The Chief Means of Marketing – Part 5


What makes a novel interesting? What makes a blog post interesting? (And don’t forget, interesting is one of the necessary ingredients if what we produce is going to be buzz worthy).

I don’t think the answers to those two questions are necessarily the same. Fiction, I’m convinced, is interesting primarily if the story is interesting. Perhaps you’ve read here more than once Story trumps all.

But even saying that, there may not be agreement about what makes a story interesting. Some will say it’s the characters. Others will say it’s the plot. Still others will say it’s the way the story is told—the language the author uses. A smaller minority might say stories are interesting if they take the reader to a new place or show them something new about the world, life, history.

The main thing that each of these seem to have in common is the new factor. Yet writing instructors will say time and again, there are no new stories. I’ve read on blogs and in instruction books that there are ten basic plots. When I was in school, we learned there were five basic themes.

Off hand, one might think science fiction or fantasy has the easiest road, for surely those of us writing in the speculative genres have the newest, oddest, strangest stuff with which to construct stories.

But therein lies a danger. New for the sake of new isn’t interesting either. And new that is so odd it doesn’t seem to connect to reality isn’t interesting. In other words, readers want something new but familiar, and something different because the story requires the difference.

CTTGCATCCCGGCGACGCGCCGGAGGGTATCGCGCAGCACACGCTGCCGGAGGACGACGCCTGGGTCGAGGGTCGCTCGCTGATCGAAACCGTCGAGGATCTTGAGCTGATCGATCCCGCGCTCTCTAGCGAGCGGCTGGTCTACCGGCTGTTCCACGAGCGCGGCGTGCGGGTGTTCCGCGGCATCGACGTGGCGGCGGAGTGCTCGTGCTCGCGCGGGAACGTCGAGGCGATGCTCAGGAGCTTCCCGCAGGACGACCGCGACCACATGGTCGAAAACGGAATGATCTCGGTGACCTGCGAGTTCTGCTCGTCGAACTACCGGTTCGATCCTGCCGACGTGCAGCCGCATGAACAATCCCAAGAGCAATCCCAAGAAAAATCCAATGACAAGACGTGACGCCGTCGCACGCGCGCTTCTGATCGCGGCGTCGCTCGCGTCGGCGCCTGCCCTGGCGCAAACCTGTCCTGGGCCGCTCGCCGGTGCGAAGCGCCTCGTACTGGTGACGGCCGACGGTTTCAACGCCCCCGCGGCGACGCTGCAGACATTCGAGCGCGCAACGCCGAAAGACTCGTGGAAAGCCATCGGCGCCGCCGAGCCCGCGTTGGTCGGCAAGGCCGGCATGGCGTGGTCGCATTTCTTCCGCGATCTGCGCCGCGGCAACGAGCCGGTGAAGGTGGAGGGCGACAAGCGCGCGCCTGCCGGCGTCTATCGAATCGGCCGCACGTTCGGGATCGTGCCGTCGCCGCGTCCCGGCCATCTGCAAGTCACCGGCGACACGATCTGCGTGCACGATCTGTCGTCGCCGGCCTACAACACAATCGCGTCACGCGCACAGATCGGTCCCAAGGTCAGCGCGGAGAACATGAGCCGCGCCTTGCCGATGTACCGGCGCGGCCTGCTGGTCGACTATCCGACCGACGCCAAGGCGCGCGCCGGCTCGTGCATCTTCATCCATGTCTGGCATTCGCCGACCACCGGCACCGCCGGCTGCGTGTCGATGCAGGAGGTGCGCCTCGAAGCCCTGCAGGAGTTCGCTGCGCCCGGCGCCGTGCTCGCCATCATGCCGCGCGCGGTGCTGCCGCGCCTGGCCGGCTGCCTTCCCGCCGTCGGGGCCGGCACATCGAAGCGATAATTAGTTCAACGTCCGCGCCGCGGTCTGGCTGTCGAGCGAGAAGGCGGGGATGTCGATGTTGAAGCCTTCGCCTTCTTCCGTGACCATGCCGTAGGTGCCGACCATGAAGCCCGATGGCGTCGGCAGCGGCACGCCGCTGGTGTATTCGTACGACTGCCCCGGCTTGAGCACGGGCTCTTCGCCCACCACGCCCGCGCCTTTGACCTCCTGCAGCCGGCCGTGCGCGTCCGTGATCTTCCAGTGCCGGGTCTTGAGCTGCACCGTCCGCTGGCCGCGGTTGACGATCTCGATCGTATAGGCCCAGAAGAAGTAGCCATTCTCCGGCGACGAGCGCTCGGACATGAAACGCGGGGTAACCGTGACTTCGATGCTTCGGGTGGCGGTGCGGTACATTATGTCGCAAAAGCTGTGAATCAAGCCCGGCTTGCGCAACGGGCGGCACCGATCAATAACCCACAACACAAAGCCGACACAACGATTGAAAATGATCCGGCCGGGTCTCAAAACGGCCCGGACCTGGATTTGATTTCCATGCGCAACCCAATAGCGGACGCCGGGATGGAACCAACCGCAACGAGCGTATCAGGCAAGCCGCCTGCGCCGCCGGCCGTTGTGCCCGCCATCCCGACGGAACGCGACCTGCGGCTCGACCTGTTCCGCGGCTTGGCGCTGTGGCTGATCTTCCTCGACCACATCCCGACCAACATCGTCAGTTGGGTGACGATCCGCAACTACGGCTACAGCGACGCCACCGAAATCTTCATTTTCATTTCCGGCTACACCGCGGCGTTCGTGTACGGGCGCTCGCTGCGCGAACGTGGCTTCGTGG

In addition, I’m more and more convinced that readers will become attached to a story primarily if they become attached to a character. What, then, makes a character interesting?

Again, if you brought in a hundred fiction writers, you might have a hundred different answers, but here are some broad brush strokes that I believe are needed to make a character interesting.

1) He or she must want something. And the story must be about them going after what they want. Without that central something that the character is trying to achieve, find, win, readers have no reason to be in the protagonist’s corner, hoping and fearing with him or her.

2) He or she must have some admirable qualities. It seems so much emphasis is being put on making characters seem real, some authors are forgetting to make the character likable or admirable. One of the complaints of the movie Prince Caspian was that the screenplay writers changed Peter from a noble character to one with angst. Fortunately other characters were still depicted with strengths, so movie goers didn’t seem to have a problem backing the side of good.

3) He or she must have some weakness. This is the point that has become blown out of proportion, in my opinion, but the answer isn’t to swing the pendulum clear to the other side and depict characters that are unnatural in their goodness. Plots aren’t interesting if they have no conflict, and characters aren’t interesting if they have no internal struggle.

OK, there are other factors, but I’ve gone on too long as it is. Your turn. What makes a character interesting?

Published in: on July 15, 2008 at 2:59 pm  Comments (3)  
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